DNA interstrand crosslinks (ICLs) are induced by a number of bifunctional antitumor drugs such as cisplatin, mitomycin C, or the nitrogen mustards as well as endogenous agents formed by lipid peroxidation. The repair of ICLs requires the coordinated interplay of a number of genome maintenance pathways, leading to the removal of ICLs through at least two distinct mechanisms. The major pathway of ICL repair is dependent on replication, homologous recombination, and the Fanconi anemia (FA) pathway, whereas a minor, G0/G1-specific and recombination-independent pathway depends on nucleotide excision repair. A central step in both pathways in vertebrates is translesion synthesis (TLS) and mutants in the TLS polymerases Rev1 and Pol zeta are exquisitely sensitive to crosslinking agents. Here, we review the involvement of Rev1 and Pol zeta as well as additional TLS polymerases, in particular, Pol eta, Pol kappa, Pol iota, and Pol nu, in ICL repair. Biochemical studies suggest that multiple TLS polymerases have the ability to bypass ICLs and that the extent ofbypass depends upon the structure as well as the extent of endo- or exonucleolytic processing of the ICL. As has been observed for lesions that affect only one strand of DNA, TLS polymerases are recruited by ubiquitinated proliferating nuclear antigen (PCNA) to repair ICLs in the G0/G1 pathway. By contrast, this data suggest that a different mechanism involving the FA pathway is operative in coordinating TLS in the context of replication-dependent ICL repair.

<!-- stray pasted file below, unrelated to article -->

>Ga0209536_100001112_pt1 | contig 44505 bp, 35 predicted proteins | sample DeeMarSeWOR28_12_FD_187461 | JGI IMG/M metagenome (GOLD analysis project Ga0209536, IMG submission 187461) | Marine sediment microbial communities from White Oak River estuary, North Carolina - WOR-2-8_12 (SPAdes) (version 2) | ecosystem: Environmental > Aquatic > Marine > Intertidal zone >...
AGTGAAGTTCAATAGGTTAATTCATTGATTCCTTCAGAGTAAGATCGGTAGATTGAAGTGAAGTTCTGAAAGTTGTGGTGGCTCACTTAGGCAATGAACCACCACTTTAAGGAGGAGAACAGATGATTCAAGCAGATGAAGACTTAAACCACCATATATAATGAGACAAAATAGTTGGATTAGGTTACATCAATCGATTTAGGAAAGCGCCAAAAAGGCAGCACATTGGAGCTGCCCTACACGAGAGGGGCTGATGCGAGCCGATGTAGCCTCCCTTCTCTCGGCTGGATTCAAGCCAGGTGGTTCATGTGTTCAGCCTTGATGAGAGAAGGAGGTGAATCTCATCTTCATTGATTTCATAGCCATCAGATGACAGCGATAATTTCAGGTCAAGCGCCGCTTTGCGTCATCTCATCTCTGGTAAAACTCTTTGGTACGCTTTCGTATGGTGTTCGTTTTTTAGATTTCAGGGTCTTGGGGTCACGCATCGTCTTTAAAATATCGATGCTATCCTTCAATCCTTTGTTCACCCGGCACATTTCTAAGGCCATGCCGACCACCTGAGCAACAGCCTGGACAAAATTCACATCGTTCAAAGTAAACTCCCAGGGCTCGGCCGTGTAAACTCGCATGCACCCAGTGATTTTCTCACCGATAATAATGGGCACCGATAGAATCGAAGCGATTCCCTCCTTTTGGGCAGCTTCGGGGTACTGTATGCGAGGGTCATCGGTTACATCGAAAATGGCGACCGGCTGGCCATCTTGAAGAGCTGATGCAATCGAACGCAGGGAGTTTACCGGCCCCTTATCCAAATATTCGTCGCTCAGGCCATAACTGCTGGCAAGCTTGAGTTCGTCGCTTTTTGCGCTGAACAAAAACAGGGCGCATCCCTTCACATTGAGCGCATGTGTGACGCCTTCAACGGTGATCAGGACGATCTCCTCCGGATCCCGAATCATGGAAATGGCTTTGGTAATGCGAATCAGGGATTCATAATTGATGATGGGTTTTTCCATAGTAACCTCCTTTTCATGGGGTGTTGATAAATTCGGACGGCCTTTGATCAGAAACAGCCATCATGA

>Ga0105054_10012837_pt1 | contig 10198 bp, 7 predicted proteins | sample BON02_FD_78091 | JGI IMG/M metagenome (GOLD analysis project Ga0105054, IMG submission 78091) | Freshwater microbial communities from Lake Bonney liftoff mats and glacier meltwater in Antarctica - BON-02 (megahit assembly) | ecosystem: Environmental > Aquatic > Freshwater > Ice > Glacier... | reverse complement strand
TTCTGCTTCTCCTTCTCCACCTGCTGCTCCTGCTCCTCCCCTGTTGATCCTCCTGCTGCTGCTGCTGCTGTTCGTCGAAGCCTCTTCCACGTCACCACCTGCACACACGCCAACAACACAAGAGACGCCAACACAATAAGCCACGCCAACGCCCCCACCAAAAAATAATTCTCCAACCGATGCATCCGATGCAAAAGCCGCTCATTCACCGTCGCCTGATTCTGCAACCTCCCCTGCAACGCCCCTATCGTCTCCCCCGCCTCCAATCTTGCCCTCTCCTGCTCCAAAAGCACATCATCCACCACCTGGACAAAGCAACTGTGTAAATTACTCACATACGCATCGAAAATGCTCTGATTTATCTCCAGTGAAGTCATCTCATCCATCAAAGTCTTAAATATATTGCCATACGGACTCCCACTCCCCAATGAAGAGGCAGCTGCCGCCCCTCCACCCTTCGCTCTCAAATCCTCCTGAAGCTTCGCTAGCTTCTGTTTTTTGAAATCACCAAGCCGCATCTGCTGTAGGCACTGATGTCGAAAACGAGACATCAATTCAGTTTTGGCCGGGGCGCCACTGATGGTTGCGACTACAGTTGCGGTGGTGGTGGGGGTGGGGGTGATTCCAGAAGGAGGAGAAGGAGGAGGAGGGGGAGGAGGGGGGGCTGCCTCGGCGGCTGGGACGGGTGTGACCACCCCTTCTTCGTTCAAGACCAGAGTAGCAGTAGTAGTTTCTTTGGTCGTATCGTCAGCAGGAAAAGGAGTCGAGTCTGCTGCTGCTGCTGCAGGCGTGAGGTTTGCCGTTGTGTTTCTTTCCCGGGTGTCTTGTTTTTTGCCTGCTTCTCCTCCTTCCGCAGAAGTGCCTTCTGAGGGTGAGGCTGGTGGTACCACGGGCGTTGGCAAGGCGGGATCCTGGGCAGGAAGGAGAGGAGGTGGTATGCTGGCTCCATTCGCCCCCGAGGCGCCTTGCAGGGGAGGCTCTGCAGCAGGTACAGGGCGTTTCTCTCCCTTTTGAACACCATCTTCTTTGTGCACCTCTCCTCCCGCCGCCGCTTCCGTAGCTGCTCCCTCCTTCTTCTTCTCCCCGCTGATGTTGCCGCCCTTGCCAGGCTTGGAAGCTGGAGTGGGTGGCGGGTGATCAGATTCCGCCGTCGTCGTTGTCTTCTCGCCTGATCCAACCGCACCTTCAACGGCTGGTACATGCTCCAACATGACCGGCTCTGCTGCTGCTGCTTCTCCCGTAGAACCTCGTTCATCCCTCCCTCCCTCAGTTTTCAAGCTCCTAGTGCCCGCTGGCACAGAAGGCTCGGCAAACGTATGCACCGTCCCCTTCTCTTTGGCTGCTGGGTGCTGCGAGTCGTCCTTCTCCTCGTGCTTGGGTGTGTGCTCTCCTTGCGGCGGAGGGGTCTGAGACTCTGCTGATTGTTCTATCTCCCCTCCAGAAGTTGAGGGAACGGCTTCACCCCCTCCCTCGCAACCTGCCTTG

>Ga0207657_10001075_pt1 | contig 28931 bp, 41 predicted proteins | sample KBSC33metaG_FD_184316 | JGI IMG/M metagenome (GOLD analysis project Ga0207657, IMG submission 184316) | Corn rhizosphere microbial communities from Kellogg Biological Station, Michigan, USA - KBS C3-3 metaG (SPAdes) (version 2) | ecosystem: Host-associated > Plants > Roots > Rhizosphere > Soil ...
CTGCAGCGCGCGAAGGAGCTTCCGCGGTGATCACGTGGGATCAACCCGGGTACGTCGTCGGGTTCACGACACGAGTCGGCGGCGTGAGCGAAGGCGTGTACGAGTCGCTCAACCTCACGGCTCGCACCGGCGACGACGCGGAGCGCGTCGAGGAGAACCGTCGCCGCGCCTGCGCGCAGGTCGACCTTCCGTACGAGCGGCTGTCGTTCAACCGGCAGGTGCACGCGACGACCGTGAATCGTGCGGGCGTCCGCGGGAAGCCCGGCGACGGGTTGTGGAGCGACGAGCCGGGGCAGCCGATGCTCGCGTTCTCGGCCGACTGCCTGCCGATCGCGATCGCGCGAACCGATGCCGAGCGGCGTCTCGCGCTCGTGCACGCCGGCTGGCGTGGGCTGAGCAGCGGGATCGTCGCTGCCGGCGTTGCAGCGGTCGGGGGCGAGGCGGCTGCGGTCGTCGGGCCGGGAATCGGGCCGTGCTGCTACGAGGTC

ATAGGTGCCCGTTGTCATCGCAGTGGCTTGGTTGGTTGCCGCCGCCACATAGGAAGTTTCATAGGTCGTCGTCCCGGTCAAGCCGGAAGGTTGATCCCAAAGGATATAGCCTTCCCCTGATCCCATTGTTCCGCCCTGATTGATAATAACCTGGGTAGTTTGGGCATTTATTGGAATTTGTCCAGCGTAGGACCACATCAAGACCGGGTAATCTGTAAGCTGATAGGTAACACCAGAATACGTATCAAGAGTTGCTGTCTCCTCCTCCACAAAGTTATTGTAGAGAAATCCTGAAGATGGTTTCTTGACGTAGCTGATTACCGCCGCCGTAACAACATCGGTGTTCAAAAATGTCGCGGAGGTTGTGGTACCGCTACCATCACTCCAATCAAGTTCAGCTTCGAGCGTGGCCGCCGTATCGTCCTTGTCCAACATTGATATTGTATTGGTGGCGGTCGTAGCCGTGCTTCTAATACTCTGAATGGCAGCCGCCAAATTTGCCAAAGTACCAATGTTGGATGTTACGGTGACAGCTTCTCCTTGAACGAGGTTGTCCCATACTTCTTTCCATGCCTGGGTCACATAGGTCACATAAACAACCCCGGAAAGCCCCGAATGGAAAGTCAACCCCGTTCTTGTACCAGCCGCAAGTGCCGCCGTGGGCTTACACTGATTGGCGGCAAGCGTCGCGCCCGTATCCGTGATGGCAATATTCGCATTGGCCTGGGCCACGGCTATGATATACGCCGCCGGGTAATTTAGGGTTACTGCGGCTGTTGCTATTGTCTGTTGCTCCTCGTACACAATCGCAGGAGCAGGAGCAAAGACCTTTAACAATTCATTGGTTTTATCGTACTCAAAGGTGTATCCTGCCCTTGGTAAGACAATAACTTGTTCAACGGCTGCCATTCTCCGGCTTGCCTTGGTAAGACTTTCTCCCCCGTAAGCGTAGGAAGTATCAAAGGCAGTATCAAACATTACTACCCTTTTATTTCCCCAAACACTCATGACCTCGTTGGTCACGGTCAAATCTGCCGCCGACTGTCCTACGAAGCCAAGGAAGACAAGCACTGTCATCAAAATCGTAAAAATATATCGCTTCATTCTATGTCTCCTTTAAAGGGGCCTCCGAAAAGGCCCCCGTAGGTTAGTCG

Environ. Mol. Mutagen., 2010. (c) 2010 Wiley-Liss, Inc.